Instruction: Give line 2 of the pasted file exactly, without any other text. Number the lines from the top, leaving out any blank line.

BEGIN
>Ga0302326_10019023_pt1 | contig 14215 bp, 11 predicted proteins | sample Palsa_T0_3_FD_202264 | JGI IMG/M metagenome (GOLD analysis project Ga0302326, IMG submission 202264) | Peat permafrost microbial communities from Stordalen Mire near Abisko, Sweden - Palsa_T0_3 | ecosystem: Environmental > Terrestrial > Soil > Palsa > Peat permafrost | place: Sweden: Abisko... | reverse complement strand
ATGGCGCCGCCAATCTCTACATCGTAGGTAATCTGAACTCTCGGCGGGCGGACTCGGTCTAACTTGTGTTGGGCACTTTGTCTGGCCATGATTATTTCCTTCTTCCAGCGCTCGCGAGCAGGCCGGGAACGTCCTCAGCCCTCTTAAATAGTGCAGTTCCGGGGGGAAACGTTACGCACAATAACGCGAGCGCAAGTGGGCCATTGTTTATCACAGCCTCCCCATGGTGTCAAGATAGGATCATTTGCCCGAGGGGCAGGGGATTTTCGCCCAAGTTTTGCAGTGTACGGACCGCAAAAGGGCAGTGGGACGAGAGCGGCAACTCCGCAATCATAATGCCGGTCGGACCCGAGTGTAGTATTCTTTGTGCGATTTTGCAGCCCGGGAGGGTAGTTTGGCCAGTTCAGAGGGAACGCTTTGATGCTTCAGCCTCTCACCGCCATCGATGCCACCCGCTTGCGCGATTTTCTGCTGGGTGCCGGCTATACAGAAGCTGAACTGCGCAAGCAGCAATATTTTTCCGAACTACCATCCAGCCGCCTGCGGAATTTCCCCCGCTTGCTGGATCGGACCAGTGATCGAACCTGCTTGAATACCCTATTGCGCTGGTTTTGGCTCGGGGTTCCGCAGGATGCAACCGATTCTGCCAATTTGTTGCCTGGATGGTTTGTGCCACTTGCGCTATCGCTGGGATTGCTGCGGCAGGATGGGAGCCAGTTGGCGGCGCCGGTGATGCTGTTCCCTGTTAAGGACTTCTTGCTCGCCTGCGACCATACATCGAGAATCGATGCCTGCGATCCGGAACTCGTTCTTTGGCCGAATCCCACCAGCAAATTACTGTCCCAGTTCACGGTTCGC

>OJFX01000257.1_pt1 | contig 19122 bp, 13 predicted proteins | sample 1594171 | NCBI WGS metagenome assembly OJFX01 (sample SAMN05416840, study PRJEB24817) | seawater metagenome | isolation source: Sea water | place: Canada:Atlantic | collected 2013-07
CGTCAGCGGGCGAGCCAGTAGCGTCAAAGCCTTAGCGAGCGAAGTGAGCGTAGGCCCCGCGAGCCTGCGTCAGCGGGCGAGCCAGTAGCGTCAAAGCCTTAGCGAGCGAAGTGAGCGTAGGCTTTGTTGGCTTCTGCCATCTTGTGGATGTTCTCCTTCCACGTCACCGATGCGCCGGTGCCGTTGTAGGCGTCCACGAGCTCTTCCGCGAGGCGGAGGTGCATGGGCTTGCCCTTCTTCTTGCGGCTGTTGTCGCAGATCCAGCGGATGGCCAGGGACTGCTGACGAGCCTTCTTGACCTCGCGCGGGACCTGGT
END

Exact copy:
ATGGCGCCGCCAATCTCTACATCGTAGGTAATCTGAACTCTCGGCGGGCGGACTCGGTCTAACTTGTGTTGGGCACTTTGTCTGGCCATGATTATTTCCTTCTTCCAGCGCTCGCGAGCAGGCCGGGAACGTCCTCAGCCCTCTTAAATAGTGCAGTTCCGGGGGGAAACGTTACGCACAATAACGCGAGCGCAAGTGGGCCATTGTTTATCACAGCCTCCCCATGGTGTCAAGATAGGATCATTTGCCCGAGGGGCAGGGGATTTTCGCCCAAGTTTTGCAGTGTACGGACCGCAAAAGGGCAGTGGGACGAGAGCGGCAACTCCGCAATCATAATGCCGGTCGGACCCGAGTGTAGTATTCTTTGTGCGATTTTGCAGCCCGGGAGGGTAGTTTGGCCAGTTCAGAGGGAACGCTTTGATGCTTCAGCCTCTCACCGCCATCGATGCCACCCGCTTGCGCGATTTTCTGCTGGGTGCCGGCTATACAGAAGCTGAACTGCGCAAGCAGCAATATTTTTCCGAACTACCATCCAGCCGCCTGCGGAATTTCCCCCGCTTGCTGGATCGGACCAGTGATCGAACCTGCTTGAATACCCTATTGCGCTGGTTTTGGCTCGGGGTTCCGCAGGATGCAACCGATTCTGCCAATTTGTTGCCTGGATGGTTTGTGCCACTTGCGCTATCGCTGGGATTGCTGCGGCAGGATGGGAGCCAGTTGGCGGCGCCGGTGATGCTGTTCCCTGTTAAGGACTTCTTGCTCGCCTGCGACCATACATCGAGAATCGATGCCTGCGATCCGGAACTCGTTCTTTGGCCGAATCCCACCAGCAAATTACTGTCCCAGTTCACGGTTCGC